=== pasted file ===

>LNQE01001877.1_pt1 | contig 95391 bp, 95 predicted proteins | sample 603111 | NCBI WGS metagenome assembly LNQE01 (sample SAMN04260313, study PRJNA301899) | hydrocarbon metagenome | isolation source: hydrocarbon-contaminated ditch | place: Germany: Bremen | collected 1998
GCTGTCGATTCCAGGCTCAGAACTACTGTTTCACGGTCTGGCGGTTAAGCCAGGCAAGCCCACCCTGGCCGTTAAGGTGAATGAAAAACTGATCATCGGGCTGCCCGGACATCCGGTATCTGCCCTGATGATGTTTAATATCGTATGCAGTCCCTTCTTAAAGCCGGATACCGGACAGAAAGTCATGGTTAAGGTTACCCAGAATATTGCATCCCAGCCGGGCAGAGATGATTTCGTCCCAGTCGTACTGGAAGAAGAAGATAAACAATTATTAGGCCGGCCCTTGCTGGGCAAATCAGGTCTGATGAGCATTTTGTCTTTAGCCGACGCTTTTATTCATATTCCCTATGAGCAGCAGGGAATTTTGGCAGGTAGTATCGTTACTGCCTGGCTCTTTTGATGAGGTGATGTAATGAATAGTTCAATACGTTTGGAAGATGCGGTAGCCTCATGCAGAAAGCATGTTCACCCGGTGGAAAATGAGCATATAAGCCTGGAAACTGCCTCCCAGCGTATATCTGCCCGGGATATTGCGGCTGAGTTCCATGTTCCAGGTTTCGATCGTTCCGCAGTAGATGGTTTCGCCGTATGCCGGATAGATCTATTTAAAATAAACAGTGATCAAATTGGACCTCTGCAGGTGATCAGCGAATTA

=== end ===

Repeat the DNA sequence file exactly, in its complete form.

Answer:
>LNQE01001877.1_pt1 | contig 95391 bp, 95 predicted proteins | sample 603111 | NCBI WGS metagenome assembly LNQE01 (sample SAMN04260313, study PRJNA301899) | hydrocarbon metagenome | isolation source: hydrocarbon-contaminated ditch | place: Germany: Bremen | collected 1998
GCTGTCGATTCCAGGCTCAGAACTACTGTTTCACGGTCTGGCGGTTAAGCCAGGCAAGCCCACCCTGGCCGTTAAGGTGAATGAAAAACTGATCATCGGGCTGCCCGGACATCCGGTATCTGCCCTGATGATGTTTAATATCGTATGCAGTCCCTTCTTAAAGCCGGATACCGGACAGAAAGTCATGGTTAAGGTTACCCAGAATATTGCATCCCAGCCGGGCAGAGATGATTTCGTCCCAGTCGTACTGGAAGAAGAAGATAAACAATTATTAGGCCGGCCCTTGCTGGGCAAATCAGGTCTGATGAGCATTTTGTCTTTAGCCGACGCTTTTATTCATATTCCCTATGAGCAGCAGGGAATTTTGGCAGGTAGTATCGTTACTGCCTGGCTCTTTTGATGAGGTGATGTAATGAATAGTTCAATACGTTTGGAAGATGCGGTAGCCTCATGCAGAAAGCATGTTCACCCGGTGGAAAATGAGCATATAAGCCTGGAAACTGCCTCCCAGCGTATATCTGCCCGGGATATTGCGGCTGAGTTCCATGTTCCAGGTTTCGATCGTTCCGCAGTAGATGGTTTCGCCGTATGCCGGATAGATCTATTTAAAATAAACAGTGATCAAATTGGACCTCTGCAGGTGATCAGCGAATTA